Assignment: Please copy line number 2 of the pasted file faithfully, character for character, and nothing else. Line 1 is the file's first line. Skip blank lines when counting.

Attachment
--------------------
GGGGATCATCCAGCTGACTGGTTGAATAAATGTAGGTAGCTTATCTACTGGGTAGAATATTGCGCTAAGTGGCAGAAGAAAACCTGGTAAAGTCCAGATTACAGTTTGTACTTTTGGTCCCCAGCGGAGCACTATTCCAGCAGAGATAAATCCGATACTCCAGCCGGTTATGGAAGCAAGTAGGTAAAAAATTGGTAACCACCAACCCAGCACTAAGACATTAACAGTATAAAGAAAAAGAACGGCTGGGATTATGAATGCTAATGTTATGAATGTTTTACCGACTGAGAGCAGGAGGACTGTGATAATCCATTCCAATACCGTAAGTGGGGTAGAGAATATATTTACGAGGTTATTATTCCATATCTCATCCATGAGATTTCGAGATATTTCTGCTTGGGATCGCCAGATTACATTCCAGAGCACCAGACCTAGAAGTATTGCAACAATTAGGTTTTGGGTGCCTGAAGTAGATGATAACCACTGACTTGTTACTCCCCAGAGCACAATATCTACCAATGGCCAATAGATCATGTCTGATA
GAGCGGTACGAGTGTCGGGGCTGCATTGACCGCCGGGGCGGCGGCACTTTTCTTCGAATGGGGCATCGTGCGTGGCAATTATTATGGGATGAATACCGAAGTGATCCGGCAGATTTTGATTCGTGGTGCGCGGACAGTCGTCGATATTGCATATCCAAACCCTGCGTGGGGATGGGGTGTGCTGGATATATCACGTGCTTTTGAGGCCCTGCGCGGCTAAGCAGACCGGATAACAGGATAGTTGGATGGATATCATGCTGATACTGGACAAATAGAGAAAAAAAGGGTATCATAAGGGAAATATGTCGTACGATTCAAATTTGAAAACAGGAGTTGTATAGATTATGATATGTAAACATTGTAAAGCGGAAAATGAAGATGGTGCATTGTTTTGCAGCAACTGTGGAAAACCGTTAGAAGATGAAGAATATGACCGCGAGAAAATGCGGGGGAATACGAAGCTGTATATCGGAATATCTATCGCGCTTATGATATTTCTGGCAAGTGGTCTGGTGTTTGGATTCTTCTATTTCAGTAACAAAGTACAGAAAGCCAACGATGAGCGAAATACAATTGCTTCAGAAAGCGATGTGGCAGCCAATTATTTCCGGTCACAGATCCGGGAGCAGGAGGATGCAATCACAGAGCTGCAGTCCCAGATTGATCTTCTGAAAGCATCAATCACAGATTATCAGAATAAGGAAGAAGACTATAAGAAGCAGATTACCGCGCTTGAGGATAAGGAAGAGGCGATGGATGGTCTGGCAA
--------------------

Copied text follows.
GAGCGGTACGAGTGTCGGGGCTGCATTGACCGCCGGGGCGGCGGCACTTTTCTTCGAATGGGGCATCGTGCGTGGCAATTATTATGGGATGAATACCGAAGTGATCCGGCAGATTTTGATTCGTGGTGCGCGGACAGTCGTCGATATTGCATATCCAAACCCTGCGTGGGGATGGGGTGTGCTGGATATATCACGTGCTTTTGAGGCCCTGCGCGGCTAAGCAGACCGGATAACAGGATAGTTGGATGGATATCATGCTGATACTGGACAAATAGAGAAAAAAAGGGTATCATAAGGGAAATATGTCGTACGATTCAAATTTGAAAACAGGAGTTGTATAGATTATGATATGTAAACATTGTAAAGCGGAAAATGAAGATGGTGCATTGTTTTGCAGCAACTGTGGAAAACCGTTAGAAGATGAAGAATATGACCGCGAGAAAATGCGGGGGAATACGAAGCTGTATATCGGAATATCTATCGCGCTTATGATATTTCTGGCAAGTGGTCTGGTGTTTGGATTCTTCTATTTCAGTAACAAAGTACAGAAAGCCAACGATGAGCGAAATACAATTGCTTCAGAAAGCGATGTGGCAGCCAATTATTTCCGGTCACAGATCCGGGAGCAGGAGGATGCAATCACAGAGCTGCAGTCCCAGATTGATCTTCTGAAAGCATCAATCACAGATTATCAGAATAAGGAAGAAGACTATAAGAAGCAGATTACCGCGCTTGAGGATAAGGAAGAGGCGATGGATGGTCTGGCAA